Storytelling in Opera and Musical Theater
Published by: Indiana University Press
Storytelling in Opera and Musical Theater is the first systematic exploration of how sung forms of drama tell stories. Through examples from opera's origins to contemporary musicals, Nina Penner examines the roles of character-narrators and how they differ from those in literary and cinematic works, how music can orient spectators to characters' points of view, how being privy to characters' inner thoughts and feelings may evoke feelings of sympathy or empathy, and how performers' choices affect not only who is telling the story but what story is being told. Unique about Penner's approach is her engagement with current work in analytic philosophy. Her study reveals not only the resources this philosophical tradition can bring to musicology but those which musicology can bring to philosophy, challenging and refining accounts of narrative, point of view, and the work-performance relationship within both disciplines. She also considers practical problems singers and directors confront on a daily basis, such as what to do about Wagner's Jewish caricatures and the racism of Orientalist operas. More generally, Penner reflects on how centuries-old works remain meaningful to contemporary audiences and have the power to attract new, more diverse audiences to opera and musical theater. By exploring how practitioners past and present have addressed these issues, Storytelling in Opera and Musical Theater offers suggestions for how opera and musical theater can continue to entertain and enrich the lives of 21st-century audiences.
1. What is a Narrative?
2. Telling, Operatically
4. Orchestral Narration & Authorial Commentary
5. Character-Focused Narration
6. Works & Performances
7. Performances of Works
8. Performances as Works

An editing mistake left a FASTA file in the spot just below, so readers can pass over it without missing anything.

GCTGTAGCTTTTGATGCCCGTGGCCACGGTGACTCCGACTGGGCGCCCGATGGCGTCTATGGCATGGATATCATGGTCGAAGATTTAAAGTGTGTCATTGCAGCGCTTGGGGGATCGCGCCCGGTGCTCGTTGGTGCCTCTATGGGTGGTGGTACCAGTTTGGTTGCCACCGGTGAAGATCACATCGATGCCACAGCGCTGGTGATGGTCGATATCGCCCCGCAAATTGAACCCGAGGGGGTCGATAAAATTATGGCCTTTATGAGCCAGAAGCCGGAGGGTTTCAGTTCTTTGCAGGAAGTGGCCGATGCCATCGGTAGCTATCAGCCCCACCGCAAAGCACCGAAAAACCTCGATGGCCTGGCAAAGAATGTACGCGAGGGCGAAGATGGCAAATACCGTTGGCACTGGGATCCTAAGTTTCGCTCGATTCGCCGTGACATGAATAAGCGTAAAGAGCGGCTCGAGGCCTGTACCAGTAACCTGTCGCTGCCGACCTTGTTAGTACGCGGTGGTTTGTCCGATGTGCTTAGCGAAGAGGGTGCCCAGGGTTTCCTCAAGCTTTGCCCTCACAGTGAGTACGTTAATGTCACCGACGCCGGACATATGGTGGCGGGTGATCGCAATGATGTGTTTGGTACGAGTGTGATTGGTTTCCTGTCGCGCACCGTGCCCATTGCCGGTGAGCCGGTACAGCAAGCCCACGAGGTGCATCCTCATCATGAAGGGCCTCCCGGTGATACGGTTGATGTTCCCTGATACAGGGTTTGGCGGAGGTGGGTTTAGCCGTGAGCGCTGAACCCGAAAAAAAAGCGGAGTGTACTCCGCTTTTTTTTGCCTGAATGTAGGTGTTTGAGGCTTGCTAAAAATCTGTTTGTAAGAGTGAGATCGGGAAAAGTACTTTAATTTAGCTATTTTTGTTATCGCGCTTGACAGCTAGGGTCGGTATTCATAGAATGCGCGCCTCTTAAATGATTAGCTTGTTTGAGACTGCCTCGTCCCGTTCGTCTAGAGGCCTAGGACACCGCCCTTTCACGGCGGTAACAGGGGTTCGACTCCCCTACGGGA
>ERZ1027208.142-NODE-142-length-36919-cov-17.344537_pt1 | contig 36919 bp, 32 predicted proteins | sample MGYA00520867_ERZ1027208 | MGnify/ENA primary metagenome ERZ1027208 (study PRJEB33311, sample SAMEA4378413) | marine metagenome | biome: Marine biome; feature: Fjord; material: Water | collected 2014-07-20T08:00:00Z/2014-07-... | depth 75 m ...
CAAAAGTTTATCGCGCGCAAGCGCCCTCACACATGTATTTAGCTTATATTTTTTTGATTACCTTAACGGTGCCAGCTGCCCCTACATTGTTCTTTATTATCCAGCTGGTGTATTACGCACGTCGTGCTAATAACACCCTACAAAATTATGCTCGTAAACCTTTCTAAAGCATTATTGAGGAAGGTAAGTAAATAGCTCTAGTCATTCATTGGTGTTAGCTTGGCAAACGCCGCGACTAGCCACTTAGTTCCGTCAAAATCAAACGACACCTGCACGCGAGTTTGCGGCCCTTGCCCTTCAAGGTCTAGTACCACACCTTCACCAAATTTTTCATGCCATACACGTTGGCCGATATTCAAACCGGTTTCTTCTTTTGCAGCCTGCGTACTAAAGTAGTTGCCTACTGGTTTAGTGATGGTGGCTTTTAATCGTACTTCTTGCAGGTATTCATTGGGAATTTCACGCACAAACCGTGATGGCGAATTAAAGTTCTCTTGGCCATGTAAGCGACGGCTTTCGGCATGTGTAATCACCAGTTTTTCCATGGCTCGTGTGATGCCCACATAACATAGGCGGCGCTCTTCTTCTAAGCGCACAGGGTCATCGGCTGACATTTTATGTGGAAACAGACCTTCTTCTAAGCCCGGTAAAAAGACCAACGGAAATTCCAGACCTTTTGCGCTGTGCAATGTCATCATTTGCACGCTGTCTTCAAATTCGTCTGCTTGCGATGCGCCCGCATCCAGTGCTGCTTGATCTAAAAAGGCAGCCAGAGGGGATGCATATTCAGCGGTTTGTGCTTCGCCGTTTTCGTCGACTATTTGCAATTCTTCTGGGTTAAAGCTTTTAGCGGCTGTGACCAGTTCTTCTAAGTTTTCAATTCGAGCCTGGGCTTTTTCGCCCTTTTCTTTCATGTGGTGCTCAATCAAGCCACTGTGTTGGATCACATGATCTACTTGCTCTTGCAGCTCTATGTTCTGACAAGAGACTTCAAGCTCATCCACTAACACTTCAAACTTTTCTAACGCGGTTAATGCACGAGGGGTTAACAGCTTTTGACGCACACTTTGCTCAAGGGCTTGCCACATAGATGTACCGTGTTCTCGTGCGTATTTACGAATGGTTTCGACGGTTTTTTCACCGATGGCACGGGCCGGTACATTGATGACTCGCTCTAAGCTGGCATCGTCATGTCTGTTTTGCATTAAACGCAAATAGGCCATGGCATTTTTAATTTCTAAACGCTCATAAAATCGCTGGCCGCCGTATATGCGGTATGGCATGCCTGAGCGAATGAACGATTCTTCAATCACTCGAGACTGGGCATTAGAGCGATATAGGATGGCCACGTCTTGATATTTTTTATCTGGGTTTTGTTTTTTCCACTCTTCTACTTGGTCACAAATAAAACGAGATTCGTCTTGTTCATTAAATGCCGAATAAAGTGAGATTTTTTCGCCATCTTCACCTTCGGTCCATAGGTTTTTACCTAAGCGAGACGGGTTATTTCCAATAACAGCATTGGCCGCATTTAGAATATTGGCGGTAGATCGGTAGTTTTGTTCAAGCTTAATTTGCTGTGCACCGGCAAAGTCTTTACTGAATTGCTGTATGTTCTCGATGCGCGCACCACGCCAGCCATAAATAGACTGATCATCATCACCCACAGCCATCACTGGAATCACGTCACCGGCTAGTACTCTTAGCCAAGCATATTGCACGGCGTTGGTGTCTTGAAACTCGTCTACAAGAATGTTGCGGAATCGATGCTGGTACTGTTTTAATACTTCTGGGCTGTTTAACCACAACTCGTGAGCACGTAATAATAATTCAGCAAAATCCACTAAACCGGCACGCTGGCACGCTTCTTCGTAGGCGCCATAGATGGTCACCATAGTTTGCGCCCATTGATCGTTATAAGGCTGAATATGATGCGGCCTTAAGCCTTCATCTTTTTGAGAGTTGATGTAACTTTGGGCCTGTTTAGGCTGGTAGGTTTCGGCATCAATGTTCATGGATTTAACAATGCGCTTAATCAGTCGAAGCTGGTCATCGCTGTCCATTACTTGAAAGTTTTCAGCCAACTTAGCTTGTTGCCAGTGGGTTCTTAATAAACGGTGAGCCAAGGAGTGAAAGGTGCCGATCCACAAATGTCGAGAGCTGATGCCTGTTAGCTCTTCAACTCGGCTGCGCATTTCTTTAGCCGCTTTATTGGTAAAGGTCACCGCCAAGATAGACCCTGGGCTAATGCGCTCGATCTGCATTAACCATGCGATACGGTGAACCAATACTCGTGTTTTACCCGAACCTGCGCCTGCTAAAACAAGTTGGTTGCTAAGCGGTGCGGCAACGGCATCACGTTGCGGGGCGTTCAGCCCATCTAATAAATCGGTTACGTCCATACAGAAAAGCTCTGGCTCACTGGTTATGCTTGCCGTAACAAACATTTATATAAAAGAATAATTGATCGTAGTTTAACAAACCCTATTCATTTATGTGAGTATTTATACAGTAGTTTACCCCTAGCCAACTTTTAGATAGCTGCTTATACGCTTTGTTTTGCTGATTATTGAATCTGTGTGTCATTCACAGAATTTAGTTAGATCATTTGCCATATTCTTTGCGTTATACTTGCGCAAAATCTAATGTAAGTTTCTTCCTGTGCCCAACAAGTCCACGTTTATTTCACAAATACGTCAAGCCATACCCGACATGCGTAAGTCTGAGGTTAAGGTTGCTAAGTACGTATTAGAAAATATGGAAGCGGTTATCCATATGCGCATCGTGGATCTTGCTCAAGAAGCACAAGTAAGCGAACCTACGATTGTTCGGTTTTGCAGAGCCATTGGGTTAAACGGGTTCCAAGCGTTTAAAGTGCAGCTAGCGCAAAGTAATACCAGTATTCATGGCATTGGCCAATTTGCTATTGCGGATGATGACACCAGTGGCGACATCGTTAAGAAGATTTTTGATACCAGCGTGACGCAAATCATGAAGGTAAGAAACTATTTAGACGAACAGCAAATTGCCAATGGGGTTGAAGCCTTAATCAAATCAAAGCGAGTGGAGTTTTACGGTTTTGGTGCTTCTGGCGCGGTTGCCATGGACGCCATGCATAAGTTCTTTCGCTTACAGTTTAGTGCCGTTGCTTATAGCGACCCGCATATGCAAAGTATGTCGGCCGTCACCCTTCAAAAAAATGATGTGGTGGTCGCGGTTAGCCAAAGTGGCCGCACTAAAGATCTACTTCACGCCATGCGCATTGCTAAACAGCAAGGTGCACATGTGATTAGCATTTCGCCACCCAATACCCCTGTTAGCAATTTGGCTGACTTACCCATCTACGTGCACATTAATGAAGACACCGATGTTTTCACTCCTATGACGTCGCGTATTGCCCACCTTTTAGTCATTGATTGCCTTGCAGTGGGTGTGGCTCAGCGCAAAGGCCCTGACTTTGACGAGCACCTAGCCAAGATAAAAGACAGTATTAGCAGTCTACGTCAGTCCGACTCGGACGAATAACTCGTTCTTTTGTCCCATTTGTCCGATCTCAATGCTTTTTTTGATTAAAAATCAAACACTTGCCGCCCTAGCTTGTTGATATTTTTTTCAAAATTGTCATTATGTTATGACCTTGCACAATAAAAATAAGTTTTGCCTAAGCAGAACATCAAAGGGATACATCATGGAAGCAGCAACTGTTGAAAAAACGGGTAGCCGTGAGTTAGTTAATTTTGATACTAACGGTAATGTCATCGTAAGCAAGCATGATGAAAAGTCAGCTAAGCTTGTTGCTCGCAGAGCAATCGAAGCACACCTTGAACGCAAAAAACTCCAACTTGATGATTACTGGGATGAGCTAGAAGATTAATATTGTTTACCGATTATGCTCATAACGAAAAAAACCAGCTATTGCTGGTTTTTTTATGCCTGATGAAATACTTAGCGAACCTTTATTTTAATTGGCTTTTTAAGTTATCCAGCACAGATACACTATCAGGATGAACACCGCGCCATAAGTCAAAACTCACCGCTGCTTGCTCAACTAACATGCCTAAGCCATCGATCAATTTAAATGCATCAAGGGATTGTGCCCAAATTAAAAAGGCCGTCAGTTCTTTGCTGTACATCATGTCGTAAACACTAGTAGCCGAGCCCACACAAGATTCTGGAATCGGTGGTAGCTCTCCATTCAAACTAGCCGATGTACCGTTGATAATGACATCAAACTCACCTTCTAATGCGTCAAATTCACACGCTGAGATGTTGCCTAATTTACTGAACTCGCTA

"Shaking up both musicology and (analytic) philosophy by putting them in dialogue, Nina Penner throws important new light on how sung drama tells stories. In the process she offers significant new insights for scholars in both fields—as well as for those studying literary narrative, theatre, performance, cinema, and adaptation. Her innovative choice to argue from both opera and musical theatre allows her to use astutely selected case studies to theorize staged sung drama as narrative in a lucid, accessible, indeed elegant manner."~Linda Hutcheon, University Professor Emeritus, University of Toronto
"Through close analysis of examples from Gluck to Sondheim – and beyond – Nina Penner develops a detailed, flexible theory of how the stories of music dramas are conveyed to their audiences. Considering the roles of work and performance, orchestra and singer, and composer and character in how operas and musicals tell their stories, Penner's book is essential reading for any scholar with a serious interest in narrative or music drama."~Andrew Kania, Professor of Philosophy, Trinity University
"With a musician's ear and a philosopher's conceptual rigor, Penner's evocative new account of musical drama charts the fascinating rhythms of character, narrative and point of view that pull opera and show audiences into the scene onstage. Mapping broad historical and cultural terrain — from Mozart to Wagner, Britten to Sondheim — Penner presents a fully performative understanding of opera and music theater, and a brilliant analysis of recent production styles. This lively book will engage scholars and performers, directors and set designers, or anyone ever captivated by a story told in music."~Philip Rupprecht, Professor of Music, Duke University
"Nina Penner's Storytelling in Opera and Musical Theater is a stimulating, accessible and engaging read for stage directors, conductors, singers, and opera managers. She reminds us that 'opera is a medium for presenting stories' and that between facilitating the audiences' access to the original narrative of an opera and creating a unique personal expression, stage directors have a broad scope for their creativity. Opera managers, who have long worried about how to retain and build opera audiences in the 21st century, also get a clearer perspective on how to balance the reportorial choices between 'traditional' productions and those that seek to address present-day concerns. Broadly conceived and deeply researched, Penner demonstrates how the same piece of music can tell many different stories."~Rare Cristian Trifan, stage director and arts manager